Please Forward and Share this with anyone that wants to help Co-Create a Better World. Thanks!♥

© 2019 CHPC

Written by Duane Stjernholm – Co-Founder and Operator of the Colorado Hemp Processing Cooperative

Now Accepting Shareholders and responding to inquiries at:

COHPC.ORG

References

①  https://en.wikipedia.org/wiki/History_of_the_cooperative_movement

②  https://www.culturalsurvival.org/publications/cultural-survival-quarterly/cooperatives-short-            history

③  https://www.electric.coop/seven-cooperative-principles%E2%80%8B/

④  http://fluoridealert.org/issues/health/        

⑤  https://www.sciencedaily.com/releases/2014/02/140212093300.htm

⑥  https://www.ncbi.nlm.nih.gov/pmc/articles/PMC3395437/\

⑦   https://www.thebalance.com/greed-is-good-or-is-it-quote-and-meaning-3306247

⑧  http://www.valuesandcapitalism.com/greed-is-not-good-but-self-interest-is/

⑨  https://en.wikipedia.org/wiki/Buckminster_Fuller

Author

Duane Stjernholm

Biography - Duane Stjernholm

Duane D. Stjernholm was born in La Junta, Colorado, a small town in the southeastern corner of the state. Raised in nearby Cheraw, an even smaller town, he graduated Co-Valedictorian from Cheraw High School and continued his education at Colorado State University in Ft. Collins, earning a B.S. Degree in Psychology. Growing up in a small, rural town with relatives in both farming and ranching, Duane has done about every job on farms and ranches from tractor driving to branding cattle. Realizing what physically hard work is involved with farming and ranching he looked at other opportunities. Seeking to explore the world in search of adventure, he joined the Peace Corps and spent two years in the Philippines working in Rice Irrigation Water Management in the Province of Pampanga, and subsequently teaching Introductory Social Sciences at the University of the Philippines at Los Baños, Laguna.
Recovering from “Reverse Culture Shock” upon his return to Colorado, he attended the Iliff School of Theology in Denver earning a Master of Arts in Religion Degree, specializing in Religious Philosophy and Metaphysics. Soon after graduation from Iliff he was fortunate to attend a live speech by the renown World Citizen and Inventor, R. Buckmaster Fuller, who inspired him on his current 35 year Mission of changing the prevalent mind-set of humanity from competition to cooperation and collaboration in order to Co-Create the Greatest and Highest Good for all Earth Citizens. To that end he founded the unprecedented Member organization, the United Earth Ecclesia.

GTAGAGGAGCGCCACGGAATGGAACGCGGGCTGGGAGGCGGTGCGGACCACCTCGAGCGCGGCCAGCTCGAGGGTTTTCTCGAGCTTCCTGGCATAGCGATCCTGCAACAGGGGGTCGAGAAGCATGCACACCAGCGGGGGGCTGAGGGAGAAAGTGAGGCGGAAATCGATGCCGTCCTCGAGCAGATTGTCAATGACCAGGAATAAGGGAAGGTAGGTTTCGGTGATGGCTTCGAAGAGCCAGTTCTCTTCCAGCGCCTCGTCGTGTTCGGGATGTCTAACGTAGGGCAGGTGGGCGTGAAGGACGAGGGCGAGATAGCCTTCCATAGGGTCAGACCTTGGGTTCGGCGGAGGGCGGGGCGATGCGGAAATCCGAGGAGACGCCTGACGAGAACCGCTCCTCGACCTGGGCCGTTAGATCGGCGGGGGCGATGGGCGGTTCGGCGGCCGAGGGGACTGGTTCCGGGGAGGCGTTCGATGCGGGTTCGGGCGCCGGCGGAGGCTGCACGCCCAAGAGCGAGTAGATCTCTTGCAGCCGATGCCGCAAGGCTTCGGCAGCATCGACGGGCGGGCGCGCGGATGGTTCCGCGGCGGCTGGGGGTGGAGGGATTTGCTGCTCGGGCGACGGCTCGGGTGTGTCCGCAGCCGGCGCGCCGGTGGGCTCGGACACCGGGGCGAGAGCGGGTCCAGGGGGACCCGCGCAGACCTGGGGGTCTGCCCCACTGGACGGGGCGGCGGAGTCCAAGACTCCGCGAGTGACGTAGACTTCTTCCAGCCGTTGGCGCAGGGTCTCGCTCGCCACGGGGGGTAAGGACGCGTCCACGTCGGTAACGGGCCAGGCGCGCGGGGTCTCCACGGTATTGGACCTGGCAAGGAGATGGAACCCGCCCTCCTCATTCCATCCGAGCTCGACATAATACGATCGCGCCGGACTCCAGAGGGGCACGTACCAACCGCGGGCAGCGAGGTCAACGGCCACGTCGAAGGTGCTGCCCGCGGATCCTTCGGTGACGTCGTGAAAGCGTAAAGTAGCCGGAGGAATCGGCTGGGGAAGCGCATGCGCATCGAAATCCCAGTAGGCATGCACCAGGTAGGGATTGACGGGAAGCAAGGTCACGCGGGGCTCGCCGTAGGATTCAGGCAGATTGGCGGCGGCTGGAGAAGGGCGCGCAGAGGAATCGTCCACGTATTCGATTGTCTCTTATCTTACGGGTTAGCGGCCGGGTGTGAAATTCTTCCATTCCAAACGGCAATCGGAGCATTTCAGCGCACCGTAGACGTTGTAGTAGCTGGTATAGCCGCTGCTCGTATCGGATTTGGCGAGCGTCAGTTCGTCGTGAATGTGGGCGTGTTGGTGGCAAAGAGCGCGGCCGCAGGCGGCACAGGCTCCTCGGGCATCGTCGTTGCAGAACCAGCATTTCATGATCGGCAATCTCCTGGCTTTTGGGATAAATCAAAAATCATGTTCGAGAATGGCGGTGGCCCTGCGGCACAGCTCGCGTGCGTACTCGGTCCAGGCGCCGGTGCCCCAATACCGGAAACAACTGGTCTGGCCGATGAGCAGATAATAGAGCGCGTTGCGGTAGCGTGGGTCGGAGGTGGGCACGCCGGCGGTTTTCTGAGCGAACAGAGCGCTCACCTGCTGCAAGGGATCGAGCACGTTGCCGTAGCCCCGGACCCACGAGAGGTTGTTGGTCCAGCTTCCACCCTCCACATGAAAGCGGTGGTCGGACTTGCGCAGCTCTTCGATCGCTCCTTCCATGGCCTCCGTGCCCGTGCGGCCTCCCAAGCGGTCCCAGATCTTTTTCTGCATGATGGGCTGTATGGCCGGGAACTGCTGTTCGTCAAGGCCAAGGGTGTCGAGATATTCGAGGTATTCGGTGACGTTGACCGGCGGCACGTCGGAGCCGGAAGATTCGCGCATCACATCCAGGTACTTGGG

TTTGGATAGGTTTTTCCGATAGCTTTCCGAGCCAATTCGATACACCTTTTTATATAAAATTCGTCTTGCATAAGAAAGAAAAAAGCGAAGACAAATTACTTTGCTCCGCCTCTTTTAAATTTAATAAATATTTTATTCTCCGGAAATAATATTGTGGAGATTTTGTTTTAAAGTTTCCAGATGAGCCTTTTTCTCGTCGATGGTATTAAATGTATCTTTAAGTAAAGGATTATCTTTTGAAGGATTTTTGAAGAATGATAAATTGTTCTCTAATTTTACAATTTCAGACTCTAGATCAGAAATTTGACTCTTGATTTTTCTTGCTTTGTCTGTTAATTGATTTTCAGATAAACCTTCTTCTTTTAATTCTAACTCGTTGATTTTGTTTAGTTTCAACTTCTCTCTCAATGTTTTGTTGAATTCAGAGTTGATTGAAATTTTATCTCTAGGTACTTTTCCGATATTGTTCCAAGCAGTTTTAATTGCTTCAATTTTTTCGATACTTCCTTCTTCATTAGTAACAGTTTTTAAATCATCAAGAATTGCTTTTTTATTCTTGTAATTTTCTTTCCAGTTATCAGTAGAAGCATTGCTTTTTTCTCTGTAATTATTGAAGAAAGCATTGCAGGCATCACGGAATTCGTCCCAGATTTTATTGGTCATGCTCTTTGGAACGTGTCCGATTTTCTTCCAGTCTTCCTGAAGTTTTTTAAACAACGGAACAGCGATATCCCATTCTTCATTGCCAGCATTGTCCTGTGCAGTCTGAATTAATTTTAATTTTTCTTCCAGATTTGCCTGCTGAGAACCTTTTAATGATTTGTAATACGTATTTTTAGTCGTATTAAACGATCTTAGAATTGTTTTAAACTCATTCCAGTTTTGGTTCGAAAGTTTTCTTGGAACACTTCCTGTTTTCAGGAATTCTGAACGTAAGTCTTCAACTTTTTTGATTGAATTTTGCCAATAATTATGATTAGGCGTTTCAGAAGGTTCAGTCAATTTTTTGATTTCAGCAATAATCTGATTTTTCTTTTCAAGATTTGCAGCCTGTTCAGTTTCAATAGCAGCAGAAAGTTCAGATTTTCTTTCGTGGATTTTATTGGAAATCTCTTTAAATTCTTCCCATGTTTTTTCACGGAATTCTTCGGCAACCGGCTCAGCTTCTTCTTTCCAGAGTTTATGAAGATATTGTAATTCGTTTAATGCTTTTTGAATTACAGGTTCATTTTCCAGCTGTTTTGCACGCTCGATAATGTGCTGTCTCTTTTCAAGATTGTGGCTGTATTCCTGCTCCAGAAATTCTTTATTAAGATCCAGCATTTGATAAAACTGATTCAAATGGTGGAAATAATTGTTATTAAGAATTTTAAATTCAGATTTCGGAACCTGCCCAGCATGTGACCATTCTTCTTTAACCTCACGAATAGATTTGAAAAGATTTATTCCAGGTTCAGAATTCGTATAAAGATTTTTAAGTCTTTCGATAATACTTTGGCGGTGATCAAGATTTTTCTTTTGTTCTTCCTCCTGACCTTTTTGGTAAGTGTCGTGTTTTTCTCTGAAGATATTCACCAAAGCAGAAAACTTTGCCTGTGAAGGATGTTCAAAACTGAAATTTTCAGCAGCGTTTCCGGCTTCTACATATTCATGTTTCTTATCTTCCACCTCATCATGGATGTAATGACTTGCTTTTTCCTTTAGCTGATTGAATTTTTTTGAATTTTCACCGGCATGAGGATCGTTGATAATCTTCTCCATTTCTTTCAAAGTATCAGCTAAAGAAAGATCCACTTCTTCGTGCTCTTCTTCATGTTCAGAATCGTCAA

To support and further his Mission he has worked in a number of hospitality and service oriented positions culminating in his last positions as Production Administrator at the nationwide non-profit, Learning Ally (formerly Recording for the Blind and Dyslexic). He has published two books and launched United Earth Ecclesia website, ExLo.org, dedicated to the Co-Creation of the Greatest and highest Good for all Earth Citizens.
Returning to La Junta after a 40 year absence to be closer to relatives and out of the big city, Duane realized the need for hemp processing facilities in the Arkansas Valley and beyond for the rapidly expanding hemp industry in Colorado. He responded to the "find a need and fill it" adage, and as a result he and his Co-Founder have established the Colorado Hemp Processing Cooperative (COHPC.ORG) to fill that need.